M&S group relief: Fiscal meltdown fears 'unfounded'
The ECJ Advocate General issued his Opinion in the Marks & Spencer group relief case on 7 April.
He recommended that M&S should be allowed to claim UK tax relief for losses incurred in subsidiaries in other EU countries. Many commentators believe that the European Court of Justice will follow his recommendation.
Chiltern said: "This decision could well lead to the government being forced to make tax refunds running into hundreds of millions, if not billions of pounds, as many UK-based companies with overseas subsidiaries have already submitted similar claims.
"Many commentators have speculated on what the Inland Revenue's reaction to an M&S victory is likely to be, with such dramatic measures as the abolition (or at least substantial reform) of group relief being put forward as possibilities.
"Such moves could have a catastrophic effect on businesses prompting a range of unwieldy and costly corporate restructurings."
But Chiltern said it believes that this is unlikely, as the Advocate General "has actually suggested a solution which the Revenue could easily implement".
It added: "In a subtle comment towards the end of the Opinion document, the Advocate General has highlighted a way for the UK government (and other national EU governments) to change local laws to prevent future tax relief for foreign losses.
"In his ruling, the Advocate General states:
'Where the State in which the foreign subsidiaries are established enables those subsidiaries to impute their losses to another person or to carry them forward to other financial years, the UK is entitled to oppose a claim for the transnational transfer of those losses.'
"As virtually every EU country permits the carry forward of tax losses, this potentially means that the Inland Revenue could make a minor change to the UK group relief rules (essentially writing the above entitlement into law), and thereby legitimately prevent future tax relief for the vast majority of overseas losses. A similar approach has already been adopted with regard to the treatment of UK branches of overseas companies."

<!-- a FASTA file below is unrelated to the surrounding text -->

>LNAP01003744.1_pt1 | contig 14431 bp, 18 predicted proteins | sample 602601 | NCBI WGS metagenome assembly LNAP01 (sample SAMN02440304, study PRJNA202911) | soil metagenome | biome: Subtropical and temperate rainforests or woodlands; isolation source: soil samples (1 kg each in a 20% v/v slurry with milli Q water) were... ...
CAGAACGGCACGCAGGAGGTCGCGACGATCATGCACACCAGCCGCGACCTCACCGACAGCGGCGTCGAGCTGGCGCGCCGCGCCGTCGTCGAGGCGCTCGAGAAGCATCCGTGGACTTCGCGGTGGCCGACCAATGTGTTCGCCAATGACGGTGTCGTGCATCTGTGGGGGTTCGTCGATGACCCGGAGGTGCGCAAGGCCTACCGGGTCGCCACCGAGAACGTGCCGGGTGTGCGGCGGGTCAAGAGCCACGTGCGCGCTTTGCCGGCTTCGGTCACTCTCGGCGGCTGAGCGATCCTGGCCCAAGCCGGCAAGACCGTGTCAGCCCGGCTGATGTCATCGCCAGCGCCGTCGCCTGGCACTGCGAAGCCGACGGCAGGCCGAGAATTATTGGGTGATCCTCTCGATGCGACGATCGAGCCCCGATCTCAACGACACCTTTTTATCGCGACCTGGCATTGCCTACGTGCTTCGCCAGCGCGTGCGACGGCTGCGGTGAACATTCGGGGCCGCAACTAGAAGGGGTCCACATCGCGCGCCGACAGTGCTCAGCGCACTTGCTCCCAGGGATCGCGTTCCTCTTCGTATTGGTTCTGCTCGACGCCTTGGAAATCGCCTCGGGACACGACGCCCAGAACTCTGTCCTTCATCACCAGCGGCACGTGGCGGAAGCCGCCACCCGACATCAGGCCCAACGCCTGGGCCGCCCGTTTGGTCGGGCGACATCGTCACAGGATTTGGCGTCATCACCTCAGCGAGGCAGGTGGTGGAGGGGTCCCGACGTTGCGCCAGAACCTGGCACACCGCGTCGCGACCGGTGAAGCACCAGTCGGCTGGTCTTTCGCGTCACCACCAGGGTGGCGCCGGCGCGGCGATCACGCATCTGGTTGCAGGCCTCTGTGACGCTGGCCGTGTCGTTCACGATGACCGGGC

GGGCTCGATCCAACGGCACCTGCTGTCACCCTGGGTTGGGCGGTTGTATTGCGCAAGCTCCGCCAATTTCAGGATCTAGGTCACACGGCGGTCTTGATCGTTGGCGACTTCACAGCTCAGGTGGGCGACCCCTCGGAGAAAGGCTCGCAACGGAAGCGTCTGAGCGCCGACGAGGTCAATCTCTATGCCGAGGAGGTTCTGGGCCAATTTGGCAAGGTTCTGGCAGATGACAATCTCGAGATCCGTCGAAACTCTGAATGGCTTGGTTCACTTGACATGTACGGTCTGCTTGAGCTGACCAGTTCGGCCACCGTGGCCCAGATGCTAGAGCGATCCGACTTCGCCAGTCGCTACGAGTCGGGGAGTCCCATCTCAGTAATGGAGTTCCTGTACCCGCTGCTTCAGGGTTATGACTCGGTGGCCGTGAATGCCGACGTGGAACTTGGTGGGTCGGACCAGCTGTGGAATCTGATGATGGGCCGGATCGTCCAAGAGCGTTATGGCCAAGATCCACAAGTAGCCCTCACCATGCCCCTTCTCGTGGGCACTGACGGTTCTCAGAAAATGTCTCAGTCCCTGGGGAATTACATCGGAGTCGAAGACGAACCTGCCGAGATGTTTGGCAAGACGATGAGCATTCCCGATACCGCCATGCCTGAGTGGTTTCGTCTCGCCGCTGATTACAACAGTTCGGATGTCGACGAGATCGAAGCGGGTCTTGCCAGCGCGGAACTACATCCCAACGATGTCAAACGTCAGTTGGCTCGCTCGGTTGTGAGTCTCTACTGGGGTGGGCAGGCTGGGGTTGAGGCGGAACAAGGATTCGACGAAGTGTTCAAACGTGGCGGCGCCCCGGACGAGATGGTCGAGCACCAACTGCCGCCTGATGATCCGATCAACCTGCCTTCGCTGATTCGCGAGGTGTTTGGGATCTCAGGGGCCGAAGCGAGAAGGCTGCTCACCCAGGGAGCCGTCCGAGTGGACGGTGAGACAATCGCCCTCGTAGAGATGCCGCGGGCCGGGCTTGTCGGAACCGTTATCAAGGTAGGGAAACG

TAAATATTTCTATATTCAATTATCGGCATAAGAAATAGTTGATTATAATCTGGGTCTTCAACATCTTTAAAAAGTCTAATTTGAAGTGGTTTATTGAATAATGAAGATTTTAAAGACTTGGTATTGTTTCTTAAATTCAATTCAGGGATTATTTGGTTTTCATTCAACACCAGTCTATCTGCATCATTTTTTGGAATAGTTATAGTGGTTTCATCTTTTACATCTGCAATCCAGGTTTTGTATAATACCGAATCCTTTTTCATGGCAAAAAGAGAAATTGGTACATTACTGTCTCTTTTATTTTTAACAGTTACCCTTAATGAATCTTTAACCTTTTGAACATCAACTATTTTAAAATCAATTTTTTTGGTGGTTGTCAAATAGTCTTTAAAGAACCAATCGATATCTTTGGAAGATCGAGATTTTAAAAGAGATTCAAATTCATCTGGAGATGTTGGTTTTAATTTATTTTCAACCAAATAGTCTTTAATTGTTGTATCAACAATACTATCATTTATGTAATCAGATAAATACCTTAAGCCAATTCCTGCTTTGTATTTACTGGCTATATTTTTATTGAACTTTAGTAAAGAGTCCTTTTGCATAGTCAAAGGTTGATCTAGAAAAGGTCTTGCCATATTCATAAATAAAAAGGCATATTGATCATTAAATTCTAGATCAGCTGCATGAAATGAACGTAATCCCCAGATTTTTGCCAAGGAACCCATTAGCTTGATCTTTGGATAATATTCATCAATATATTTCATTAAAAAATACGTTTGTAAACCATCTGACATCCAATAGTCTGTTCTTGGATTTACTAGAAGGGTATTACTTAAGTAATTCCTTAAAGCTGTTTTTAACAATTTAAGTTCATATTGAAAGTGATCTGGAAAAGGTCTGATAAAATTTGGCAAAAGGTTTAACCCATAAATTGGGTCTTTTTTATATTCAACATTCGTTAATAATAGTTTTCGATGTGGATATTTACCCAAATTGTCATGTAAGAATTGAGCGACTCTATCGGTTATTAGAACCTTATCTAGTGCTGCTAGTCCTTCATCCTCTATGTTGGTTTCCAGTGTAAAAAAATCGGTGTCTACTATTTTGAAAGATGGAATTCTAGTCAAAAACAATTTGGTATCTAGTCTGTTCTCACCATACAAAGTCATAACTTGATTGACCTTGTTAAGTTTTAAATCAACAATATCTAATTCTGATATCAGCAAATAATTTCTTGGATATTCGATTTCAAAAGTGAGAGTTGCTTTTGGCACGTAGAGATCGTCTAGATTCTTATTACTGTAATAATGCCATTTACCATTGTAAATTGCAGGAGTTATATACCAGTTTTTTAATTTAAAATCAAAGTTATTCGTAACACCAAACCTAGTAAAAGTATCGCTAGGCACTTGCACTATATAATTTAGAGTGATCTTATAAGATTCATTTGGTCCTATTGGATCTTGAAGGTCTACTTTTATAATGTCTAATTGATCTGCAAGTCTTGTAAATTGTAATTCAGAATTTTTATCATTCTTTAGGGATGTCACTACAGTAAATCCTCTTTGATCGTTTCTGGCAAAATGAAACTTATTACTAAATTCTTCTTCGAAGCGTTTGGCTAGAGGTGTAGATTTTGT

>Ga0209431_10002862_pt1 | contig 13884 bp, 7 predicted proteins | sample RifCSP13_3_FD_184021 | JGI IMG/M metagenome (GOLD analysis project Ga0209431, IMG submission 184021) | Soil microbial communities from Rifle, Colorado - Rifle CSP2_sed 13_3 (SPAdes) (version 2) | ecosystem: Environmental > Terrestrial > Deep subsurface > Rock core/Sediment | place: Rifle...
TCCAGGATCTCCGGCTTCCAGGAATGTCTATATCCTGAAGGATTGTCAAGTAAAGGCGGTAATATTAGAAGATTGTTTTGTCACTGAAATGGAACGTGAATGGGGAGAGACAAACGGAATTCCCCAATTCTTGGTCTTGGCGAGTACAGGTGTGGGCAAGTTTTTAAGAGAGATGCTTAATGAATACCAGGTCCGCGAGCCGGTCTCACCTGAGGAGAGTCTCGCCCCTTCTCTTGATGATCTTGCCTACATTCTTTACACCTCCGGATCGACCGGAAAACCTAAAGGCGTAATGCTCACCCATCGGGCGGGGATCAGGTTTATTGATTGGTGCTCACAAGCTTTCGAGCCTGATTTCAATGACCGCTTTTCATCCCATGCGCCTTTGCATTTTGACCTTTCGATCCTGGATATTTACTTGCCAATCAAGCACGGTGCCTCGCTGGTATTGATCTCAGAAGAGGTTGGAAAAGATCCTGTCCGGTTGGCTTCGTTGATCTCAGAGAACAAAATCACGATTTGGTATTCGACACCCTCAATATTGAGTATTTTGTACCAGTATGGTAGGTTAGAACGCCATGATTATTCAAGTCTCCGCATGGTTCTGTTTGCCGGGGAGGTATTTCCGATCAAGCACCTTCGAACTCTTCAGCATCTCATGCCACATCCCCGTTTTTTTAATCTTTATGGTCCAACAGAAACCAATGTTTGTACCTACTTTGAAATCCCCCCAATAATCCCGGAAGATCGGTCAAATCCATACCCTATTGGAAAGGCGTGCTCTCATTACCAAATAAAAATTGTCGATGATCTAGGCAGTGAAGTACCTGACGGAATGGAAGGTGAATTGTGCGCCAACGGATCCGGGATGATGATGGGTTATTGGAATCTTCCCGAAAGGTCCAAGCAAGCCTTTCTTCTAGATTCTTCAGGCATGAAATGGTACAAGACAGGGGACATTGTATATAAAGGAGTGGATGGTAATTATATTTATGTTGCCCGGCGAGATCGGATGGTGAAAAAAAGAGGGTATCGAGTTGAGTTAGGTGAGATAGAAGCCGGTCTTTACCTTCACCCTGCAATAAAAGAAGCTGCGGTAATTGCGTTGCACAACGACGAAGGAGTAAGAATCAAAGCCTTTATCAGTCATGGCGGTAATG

Andrew Shilling, Chiltern plc's director of international tax, said: "The Advocate General's opinion is very clever because he provides the UK Government with a 'get out of jail free' card, enabling the Government, after some minor tweaking to tax legislation, to retain a group relief system that will comply with EU law, but will not permit relief for the vast majority of foreign losses.
"This avoids the nightmare scenario of the abolition of group relief, a course of action that the Government might otherwise have been forced to take and which could have prompted a fiscal meltdown in the UK and across the EU.
"This is good news for UK corporates, who value certainty and assuredness in the management of their tax affairs."
Shilling added that companies that have already submitted "M&S-type" claims are still likely to receive tax refunds in due course, as "the past is the past".
"Furthermore, there is no reason at present why further claims cannot be submitted (subject to time limits) where these have not already been made. However, such claims should be made as soon as possible because, following today's opinion, the Inland Revenue may take action to time-bar any new claims."
KPMG said that, assuming the ECJ confirms the AG's opinion position when delivering its final judgement, the case "will represent the biggest victory to date for taxpayers relying upon EU rights to challenge discriminatory tax rules".
It could also lead to "fundamental changes" to the UK tax system, the firm said.
Chris Morgan, KPMG's head of EU Law, said: "The significance of the Opinion is huge. Whilst not binding on the ECJ, the vast majority of judgements follow the Advocate General's Opinion. As predicted we should expect Marks and Spencer to now go on to win the case.
"Interestingly, in his Opinion the Advocate General considers that rules which prevented a double use of losses would be EU compliant but that the current rules which apply a total prohibition are unlawful. This shows why there should be an urgent review of UK law to ensure there is no discrimination against cross-border investment while maintaining safeguards to prevent potential abuse."
Mark Whitehouse of McGrigors tax litigation practice said companies should act quickly to make claims now, as "there must be a possibility that the ECJ will place temporal limits on the effects of its judgement given its potential financial significance in all Member States".